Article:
Drumheller hoodoos pose in the badlands near Drumheller, Alberta, Canada.
From Drumheller, scenic Hwy 10 tracks the Red Deer River southeast through spectacular badlands terrain, past Rosedale, and the intersection for the old Star Mine and the historic coal mining hamlet of Wayne, to the Drumheller Hoodoos on the north side of the highway. These are some of the finest hoodoos in the Canadian Badlands and recent improvements include new metal stairs and viewing platforms to enhance the experience.
The viewing ramps will also help to preserve this precious natural resource for future generations. Note: The stairs and platforms are constructed using perforated metal with raised sharp edges that improve traction but the rough surface could be dangerous to fall onto, so due care, and assistance for children is important.
Surrounding the main viewing areas, trails branch out to other fascinating parts of this natural attraction. The rest of the family choose to scramble up to flat grass fields on rolling land above the exposed hoodoos. While they are working on their objective, mine will involve wandering to lesser populated areas for discovery and appreciation of overwhelmingly beautiful terrain. This is an excellent place for artistic photography.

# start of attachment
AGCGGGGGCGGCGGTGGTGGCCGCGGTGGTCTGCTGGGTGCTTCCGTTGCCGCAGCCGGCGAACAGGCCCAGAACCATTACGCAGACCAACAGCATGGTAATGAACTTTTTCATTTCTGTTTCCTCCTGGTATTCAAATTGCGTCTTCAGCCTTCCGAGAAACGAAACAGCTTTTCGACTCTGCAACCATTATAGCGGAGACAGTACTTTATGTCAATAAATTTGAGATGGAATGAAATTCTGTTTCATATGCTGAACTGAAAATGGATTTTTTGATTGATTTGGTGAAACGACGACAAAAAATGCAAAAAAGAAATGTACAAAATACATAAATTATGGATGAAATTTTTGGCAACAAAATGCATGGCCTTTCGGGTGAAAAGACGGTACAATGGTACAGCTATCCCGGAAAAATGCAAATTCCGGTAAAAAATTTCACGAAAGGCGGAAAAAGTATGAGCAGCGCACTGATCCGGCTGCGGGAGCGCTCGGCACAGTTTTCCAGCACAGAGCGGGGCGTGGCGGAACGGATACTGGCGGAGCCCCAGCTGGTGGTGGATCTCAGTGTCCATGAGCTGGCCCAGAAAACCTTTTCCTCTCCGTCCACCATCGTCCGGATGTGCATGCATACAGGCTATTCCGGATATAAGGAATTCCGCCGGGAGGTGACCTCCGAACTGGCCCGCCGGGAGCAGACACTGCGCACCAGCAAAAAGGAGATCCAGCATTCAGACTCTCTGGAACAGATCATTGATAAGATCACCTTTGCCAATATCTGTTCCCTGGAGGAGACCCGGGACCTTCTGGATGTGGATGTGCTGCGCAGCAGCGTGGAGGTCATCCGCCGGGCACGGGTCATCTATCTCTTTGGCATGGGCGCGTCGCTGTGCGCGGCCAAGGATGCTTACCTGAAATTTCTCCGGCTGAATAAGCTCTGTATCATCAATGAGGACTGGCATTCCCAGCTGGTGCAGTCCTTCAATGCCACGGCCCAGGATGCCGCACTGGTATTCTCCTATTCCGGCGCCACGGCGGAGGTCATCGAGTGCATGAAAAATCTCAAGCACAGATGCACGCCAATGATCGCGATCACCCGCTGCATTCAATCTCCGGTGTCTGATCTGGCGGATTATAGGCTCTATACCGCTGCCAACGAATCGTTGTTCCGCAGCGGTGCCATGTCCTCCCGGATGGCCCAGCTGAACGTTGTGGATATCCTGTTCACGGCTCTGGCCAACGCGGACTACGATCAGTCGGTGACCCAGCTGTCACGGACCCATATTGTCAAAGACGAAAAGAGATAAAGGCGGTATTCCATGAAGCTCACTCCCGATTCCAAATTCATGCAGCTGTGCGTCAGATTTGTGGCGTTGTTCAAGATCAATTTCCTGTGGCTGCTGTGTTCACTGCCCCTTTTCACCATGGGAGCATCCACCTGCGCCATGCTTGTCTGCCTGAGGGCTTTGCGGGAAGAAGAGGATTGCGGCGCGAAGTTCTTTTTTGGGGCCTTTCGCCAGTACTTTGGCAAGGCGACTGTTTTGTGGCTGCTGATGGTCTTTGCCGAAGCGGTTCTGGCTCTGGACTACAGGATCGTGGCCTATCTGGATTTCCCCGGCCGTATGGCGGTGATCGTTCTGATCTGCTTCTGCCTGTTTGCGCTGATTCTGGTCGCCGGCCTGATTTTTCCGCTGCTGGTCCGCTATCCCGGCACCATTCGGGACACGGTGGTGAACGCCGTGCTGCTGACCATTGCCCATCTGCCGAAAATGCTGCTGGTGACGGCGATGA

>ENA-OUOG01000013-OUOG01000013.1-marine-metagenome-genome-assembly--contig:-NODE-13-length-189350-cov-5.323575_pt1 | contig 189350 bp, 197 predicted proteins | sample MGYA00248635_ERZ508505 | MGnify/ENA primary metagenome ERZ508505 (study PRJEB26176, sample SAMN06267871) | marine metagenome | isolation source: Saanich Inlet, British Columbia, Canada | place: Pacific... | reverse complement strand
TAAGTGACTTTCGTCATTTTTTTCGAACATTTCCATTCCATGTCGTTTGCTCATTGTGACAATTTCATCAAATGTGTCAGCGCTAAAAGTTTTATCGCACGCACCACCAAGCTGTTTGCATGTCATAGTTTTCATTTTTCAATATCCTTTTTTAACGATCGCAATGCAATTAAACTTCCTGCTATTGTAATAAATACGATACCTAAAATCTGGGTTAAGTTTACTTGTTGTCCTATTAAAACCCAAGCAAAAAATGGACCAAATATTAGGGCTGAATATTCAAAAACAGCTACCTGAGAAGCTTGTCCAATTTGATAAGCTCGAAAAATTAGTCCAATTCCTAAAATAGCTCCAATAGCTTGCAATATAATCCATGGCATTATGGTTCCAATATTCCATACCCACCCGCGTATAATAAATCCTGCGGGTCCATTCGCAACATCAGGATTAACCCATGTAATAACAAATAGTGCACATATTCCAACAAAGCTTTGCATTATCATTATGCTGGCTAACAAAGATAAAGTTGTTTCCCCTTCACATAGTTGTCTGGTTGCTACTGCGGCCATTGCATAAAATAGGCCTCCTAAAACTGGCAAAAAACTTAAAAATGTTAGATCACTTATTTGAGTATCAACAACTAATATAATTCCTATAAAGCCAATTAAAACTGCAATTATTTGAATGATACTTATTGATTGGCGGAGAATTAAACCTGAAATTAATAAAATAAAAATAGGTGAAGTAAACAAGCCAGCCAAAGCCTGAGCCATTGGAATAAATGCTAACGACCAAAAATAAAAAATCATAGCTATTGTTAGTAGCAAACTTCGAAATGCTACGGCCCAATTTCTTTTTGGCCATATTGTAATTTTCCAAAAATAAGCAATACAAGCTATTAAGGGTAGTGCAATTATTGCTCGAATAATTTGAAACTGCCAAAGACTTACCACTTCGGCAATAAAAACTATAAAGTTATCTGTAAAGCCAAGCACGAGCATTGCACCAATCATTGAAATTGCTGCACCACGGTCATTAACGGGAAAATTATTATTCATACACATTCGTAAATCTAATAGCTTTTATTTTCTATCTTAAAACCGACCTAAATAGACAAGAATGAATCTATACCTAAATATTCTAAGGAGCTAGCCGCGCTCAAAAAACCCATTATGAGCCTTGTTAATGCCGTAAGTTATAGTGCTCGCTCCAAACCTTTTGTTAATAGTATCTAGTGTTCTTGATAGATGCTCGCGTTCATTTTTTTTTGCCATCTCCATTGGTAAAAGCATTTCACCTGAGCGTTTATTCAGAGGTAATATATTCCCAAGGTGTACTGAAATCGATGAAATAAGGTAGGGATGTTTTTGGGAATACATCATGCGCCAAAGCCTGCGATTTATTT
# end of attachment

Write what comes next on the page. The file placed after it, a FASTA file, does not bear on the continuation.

Daughter and her children are gaining good elevation as they work their way up the slippery slopes while my missions traverses the more level, stable ground beneath spectacular multi-layered mounds typical of badlands terrain. As years of rain erode the soft colorful layers of varying density rock, channels form and create mosaics of color, reflection and shadow accentuated by the low growth of hardy plants.
Many large, richly colored specimens of protected, petrified wood litter the ground. They must be left in place for others to enjoy.
Further south, an area of rock deposit captures the imagination where very light-colored formations are mildly punctuated by bands of darker and more dense rock. Over hundreds of years, more hoodoos will be formed here as rain washes away the soil and large, currently buried, flat rocks protect the soft rock beneath them to eventually form a columnar hoodoo. In sunlight, some of the white and smoother surfaces take on the appearance of polished marble.
Hiking back toward the main viewing area, the others are making their descent and the camera's long lens discovers they are enjoying the challenge in good spirits. Throughout the main area there are many interpretive plaques which identify features and plants unique to the badlands. There is an opportunity to learn about this unique area which separates prairies to the east and magnificent mountains to the west.
This region is infamous as a historic coal mining area. Although much of the coal mining evidence has been dismantled over the past several decades, there remains lingering evidence. One of the best preserved locations is the Atlas Coal Mine, a designated National Historic Site just down the road from the hoodoos and the next planned destination. There is far more to see and do than can be done or seen in a single day.
Photographs for this post were taken on July 15, 2013.